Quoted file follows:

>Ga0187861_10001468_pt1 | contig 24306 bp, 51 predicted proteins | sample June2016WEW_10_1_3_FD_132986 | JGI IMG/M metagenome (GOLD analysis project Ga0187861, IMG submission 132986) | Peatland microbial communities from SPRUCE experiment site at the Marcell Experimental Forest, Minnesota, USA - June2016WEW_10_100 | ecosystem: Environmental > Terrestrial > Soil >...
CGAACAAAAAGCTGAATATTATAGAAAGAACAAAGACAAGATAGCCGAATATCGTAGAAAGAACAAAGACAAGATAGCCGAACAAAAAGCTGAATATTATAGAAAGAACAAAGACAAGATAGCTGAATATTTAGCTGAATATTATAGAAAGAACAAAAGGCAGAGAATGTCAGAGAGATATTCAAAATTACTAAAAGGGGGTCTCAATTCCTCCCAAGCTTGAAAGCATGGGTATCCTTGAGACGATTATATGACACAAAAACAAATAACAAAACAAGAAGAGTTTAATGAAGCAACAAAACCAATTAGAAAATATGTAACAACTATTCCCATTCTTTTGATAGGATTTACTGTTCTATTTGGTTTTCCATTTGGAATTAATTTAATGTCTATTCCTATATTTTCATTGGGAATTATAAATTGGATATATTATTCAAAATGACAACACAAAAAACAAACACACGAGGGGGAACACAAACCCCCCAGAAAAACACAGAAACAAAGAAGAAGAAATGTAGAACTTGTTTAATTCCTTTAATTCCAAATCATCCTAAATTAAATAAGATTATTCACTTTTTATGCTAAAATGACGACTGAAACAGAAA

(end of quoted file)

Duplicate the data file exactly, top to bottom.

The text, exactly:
>Ga0187861_10001468_pt1 | contig 24306 bp, 51 predicted proteins | sample June2016WEW_10_1_3_FD_132986 | JGI IMG/M metagenome (GOLD analysis project Ga0187861, IMG submission 132986) | Peatland microbial communities from SPRUCE experiment site at the Marcell Experimental Forest, Minnesota, USA - June2016WEW_10_100 | ecosystem: Environmental > Terrestrial > Soil >...
CGAACAAAAAGCTGAATATTATAGAAAGAACAAAGACAAGATAGCCGAATATCGTAGAAAGAACAAAGACAAGATAGCCGAACAAAAAGCTGAATATTATAGAAAGAACAAAGACAAGATAGCTGAATATTTAGCTGAATATTATAGAAAGAACAAAAGGCAGAGAATGTCAGAGAGATATTCAAAATTACTAAAAGGGGGTCTCAATTCCTCCCAAGCTTGAAAGCATGGGTATCCTTGAGACGATTATATGACACAAAAACAAATAACAAAACAAGAAGAGTTTAATGAAGCAACAAAACCAATTAGAAAATATGTAACAACTATTCCCATTCTTTTGATAGGATTTACTGTTCTATTTGGTTTTCCATTTGGAATTAATTTAATGTCTATTCCTATATTTTCATTGGGAATTATAAATTGGATATATTATTCAAAATGACAACACAAAAAACAAACACACGAGGGGGAACACAAACCCCCCAGAAAAACACAGAAACAAAGAAGAAGAAATGTAGAACTTGTTTAATTCCTTTAATTCCAAATCATCCTAAATTAAATAAGATTATTCACTTTTTATGCTAAAATGACGACTGAAACAGAAA